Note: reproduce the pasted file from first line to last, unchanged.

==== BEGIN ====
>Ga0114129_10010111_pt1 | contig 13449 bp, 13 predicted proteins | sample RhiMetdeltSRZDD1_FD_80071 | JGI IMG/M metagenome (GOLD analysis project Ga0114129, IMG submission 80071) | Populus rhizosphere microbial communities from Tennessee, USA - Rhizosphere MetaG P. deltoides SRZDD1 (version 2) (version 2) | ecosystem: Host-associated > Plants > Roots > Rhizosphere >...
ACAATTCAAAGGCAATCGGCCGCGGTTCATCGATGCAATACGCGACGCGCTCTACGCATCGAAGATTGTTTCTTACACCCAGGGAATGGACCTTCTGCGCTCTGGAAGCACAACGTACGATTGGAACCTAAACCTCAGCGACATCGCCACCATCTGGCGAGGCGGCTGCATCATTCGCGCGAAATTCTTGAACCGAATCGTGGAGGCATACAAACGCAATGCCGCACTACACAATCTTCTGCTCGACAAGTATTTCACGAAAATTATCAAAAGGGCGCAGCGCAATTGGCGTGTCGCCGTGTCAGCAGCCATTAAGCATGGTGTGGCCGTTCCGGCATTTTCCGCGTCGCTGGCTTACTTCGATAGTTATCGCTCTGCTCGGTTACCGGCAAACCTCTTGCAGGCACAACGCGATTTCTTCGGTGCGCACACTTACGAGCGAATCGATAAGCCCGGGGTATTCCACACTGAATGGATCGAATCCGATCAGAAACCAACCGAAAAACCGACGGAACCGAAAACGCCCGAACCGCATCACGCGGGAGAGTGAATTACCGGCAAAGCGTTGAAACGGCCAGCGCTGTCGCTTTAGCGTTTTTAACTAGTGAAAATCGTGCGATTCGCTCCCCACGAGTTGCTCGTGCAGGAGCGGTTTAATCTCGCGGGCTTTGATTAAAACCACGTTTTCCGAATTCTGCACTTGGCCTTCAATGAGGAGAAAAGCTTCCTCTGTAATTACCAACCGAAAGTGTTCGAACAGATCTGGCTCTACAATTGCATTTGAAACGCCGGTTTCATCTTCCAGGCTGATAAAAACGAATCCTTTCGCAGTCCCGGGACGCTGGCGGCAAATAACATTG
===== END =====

>Ga0114129_10010111_pt1 | contig 13449 bp, 13 predicted proteins | sample RhiMetdeltSRZDD1_FD_80071 | JGI IMG/M metagenome (GOLD analysis project Ga0114129, IMG submission 80071) | Populus rhizosphere microbial communities from Tennessee, USA - Rhizosphere MetaG P. deltoides SRZDD1 (version 2) (version 2) | ecosystem: Host-associated > Plants > Roots > Rhizosphere >...
ACAATTCAAAGGCAATCGGCCGCGGTTCATCGATGCAATACGCGACGCGCTCTACGCATCGAAGATTGTTTCTTACACCCAGGGAATGGACCTTCTGCGCTCTGGAAGCACAACGTACGATTGGAACCTAAACCTCAGCGACATCGCCACCATCTGGCGAGGCGGCTGCATCATTCGCGCGAAATTCTTGAACCGAATCGTGGAGGCATACAAACGCAATGCCGCACTACACAATCTTCTGCTCGACAAGTATTTCACGAAAATTATCAAAAGGGCGCAGCGCAATTGGCGTGTCGCCGTGTCAGCAGCCATTAAGCATGGTGTGGCCGTTCCGGCATTTTCCGCGTCGCTGGCTTACTTCGATAGTTATCGCTCTGCTCGGTTACCGGCAAACCTCTTGCAGGCACAACGCGATTTCTTCGGTGCGCACACTTACGAGCGAATCGATAAGCCCGGGGTATTCCACACTGAATGGATCGAATCCGATCAGAAACCAACCGAAAAACCGACGGAACCGAAAACGCCCGAACCGCATCACGCGGGAGAGTGAATTACCGGCAAAGCGTTGAAACGGCCAGCGCTGTCGCTTTAGCGTTTTTAACTAGTGAAAATCGTGCGATTCGCTCCCCACGAGTTGCTCGTGCAGGAGCGGTTTAATCTCGCGGGCTTTGATTAAAACCACGTTTTCCGAATTCTGCACTTGGCCTTCAATGAGGAGAAAAGCTTCCTCTGTAATTACCAACCGAAAGTGTTCGAACAGATCTGGCTCTACAATTGCATTTGAAACGCCGGTTTCATCTTCCAGGCTGATAAAAACGAATCCTTTCGCAGTCCCGGGACGCTGGCGGCAAATAACATTG